Front Projector Help

Discussion in 'Archived Threads 2001-2004' started by Rob Kulp, Nov 18, 2002.

  1. Rob Kulp

    Rob Kulp Auditioning

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    We recently moved into a new construction house in Florida and plan on living there for 15 to 20 years. I'm ready to start making my lifelong dream a reality by making it a dedicated home theater with a front projection system, flush wall system with built in speakers, and maybe a small stage for the kids.

    The room is on the second story and of frame construction. The left, front, and rear walls have R-11 insulation, the right side wall has R-30 insulation as it is a knee wall to the attic.

    My room dimensions are:
    12'6" wide
    20'6" depth
    8' height

    The entrance into the theater is going to be 125" from the front wall on the right side and my current plan (not set in stone) is to have an 18" to 24" deep flush wall system with the screen recessed in that 6" to 12". My equipment rack will be in the rear right corner (if you are looking at the front of the theater.

    The front row seating position has not been determined, hopefully someone has some suggestions for those room dimensions.

    My question here pertains to selecting a front projector and screen size for my setup. Features I'd like to have are the ability to watch 16:9 and 4:3 aspect ratio movies and tv. HDTV is a must for use with Time Warner Digital in the Orlando, FL area.

    Price of the projector is definately a consideration as well.

    Thank you for any input.

    Rob Kulp
     
  2. Gabriel_Lam

    Gabriel_Lam Screenwriter

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    Wow! Sounds like a great plan. You going to invite us over? [​IMG]
    What kind of budget are you talking about in terms of the projector? If you want to be about to support at 720p at full resolution, you'll need a 1280x720 or higher native res projector.
    The ambient light control in that room is absolute, correct?
     
  3. Rob Kulp

    Rob Kulp Auditioning

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    Well...

    Right now the room is bare bones. No lighting at all except a lamp sitting in the corner.

    As for my budget on a projector, I don't have one. Though I don't have an unlimited amount of money to spend, I want a projector that will do only what I need it to do. That way I don't end up paying for features that I'll never need. For instance, I don't need a projector for a 25 foot screen =)

    As far as features that are available go, I'm virtually clueless. I have no idea what resolution I need, how far from the screen it needs to be, how many lumens I need, etc. etc. etc.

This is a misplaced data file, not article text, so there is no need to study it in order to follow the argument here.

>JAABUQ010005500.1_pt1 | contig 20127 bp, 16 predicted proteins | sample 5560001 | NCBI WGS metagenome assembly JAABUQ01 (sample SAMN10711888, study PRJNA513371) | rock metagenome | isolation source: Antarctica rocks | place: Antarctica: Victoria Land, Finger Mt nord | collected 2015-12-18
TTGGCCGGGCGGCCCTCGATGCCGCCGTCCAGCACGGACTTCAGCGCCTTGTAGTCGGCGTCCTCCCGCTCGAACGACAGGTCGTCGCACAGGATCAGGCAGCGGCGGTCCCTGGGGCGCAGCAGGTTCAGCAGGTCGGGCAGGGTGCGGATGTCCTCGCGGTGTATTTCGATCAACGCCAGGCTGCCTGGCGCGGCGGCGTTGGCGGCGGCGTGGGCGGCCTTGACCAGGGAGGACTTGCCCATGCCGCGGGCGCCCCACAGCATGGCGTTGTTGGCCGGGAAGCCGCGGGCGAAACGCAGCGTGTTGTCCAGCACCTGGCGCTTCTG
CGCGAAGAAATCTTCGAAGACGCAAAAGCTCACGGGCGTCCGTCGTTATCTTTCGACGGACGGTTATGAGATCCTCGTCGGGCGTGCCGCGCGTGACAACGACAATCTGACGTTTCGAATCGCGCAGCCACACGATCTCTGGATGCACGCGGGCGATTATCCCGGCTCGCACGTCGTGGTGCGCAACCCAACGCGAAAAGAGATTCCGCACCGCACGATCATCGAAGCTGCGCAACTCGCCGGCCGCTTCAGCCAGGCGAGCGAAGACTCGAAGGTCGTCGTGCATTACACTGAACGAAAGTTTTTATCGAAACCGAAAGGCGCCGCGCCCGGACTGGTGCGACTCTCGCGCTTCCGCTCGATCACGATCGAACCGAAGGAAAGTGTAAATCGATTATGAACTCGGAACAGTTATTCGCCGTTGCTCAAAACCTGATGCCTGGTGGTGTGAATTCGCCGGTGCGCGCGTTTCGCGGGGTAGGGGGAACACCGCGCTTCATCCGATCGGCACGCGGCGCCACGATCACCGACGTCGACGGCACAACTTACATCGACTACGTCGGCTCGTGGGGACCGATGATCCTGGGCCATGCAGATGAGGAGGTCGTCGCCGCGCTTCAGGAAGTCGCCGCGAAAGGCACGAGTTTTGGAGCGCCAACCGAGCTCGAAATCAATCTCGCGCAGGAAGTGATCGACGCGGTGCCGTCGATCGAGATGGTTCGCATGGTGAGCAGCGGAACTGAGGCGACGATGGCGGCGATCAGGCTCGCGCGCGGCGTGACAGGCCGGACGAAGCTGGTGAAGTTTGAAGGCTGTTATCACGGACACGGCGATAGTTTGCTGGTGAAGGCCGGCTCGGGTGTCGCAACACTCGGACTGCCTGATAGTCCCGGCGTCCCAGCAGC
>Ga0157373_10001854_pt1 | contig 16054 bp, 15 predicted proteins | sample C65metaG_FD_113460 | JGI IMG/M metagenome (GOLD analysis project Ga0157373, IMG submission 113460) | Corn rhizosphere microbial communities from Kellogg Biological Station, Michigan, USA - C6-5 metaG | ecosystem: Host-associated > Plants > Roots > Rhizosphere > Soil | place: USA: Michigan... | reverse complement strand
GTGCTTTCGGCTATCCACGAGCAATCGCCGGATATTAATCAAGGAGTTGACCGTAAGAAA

And yes...anyone that wants to come see it when it's finished can =)

    Thanks,
    Rob Kulp
     
  4. Matthew Todd

    Matthew Todd Second Unit

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    Hey Rob,
    There are certainly more knowledgeable people around who will chime in, but I'll throw out a few things to think about for now.
    For a projector, you could go LCD, DLP, DILA or CRT. If it were me, I think I would consider and look at everything.
    Forgive me if this is stuff you already know:
    Buying a used CRT projector is probably the best bang for the buck, plus you also get very good, arguably the best, picture quality of any of the projector types. You can get a very good CRT projector (probably 8" CRTs that will handle anything you throw at them) for $2000 or even less. Of course you can pay more if you want more capability.
    As a quick example, I bought an Ampro 3600P with a set of brand new tubes (0 hours) for less than $2000 shipped. I have only briefly tested it as I'm waiting to finish my own dedicated room [​IMG] , but it should handle anything I want to throw at it. You can buy a very adequate used 7" CRT machine that will handle line doubling and HDTV for less than $1000.
    The downside to CRT is that they are more difficult to maintain (although I don't find it that big of a deal) and you must have complete ambient light control in the room. Also, if you are planning on a screen over 8 feet wide, you're probably best off going with something digital unless you want to consider a high gain screen, which can be a tradeoff in picture quality.
    The digital projectors (LCD, DLP, and DILA) are going to provide more light than a CRT, and therefore you can consider a bigger screen and total light control may not be quite as important, although I think you'd still want no ambient light.
    As a quick reference on seating, I believe you generally want your prime seats to be a distance back from the screen of about 1.5-2.0 times the width of the screen. So if you go with an 8 foot wide screen (96 inches) you want to put the prime seating back about 12 feet or so from the screen.
    Hope this helps!
    A great place in addition to HTF to go for more info on projectors (both digital and CRT) and info on designing/building tips is:
    www.avsforum.com
     
  5. Neil Joseph

    Neil Joseph Lead Actor

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    Real Name:
    Neil Joseph
     

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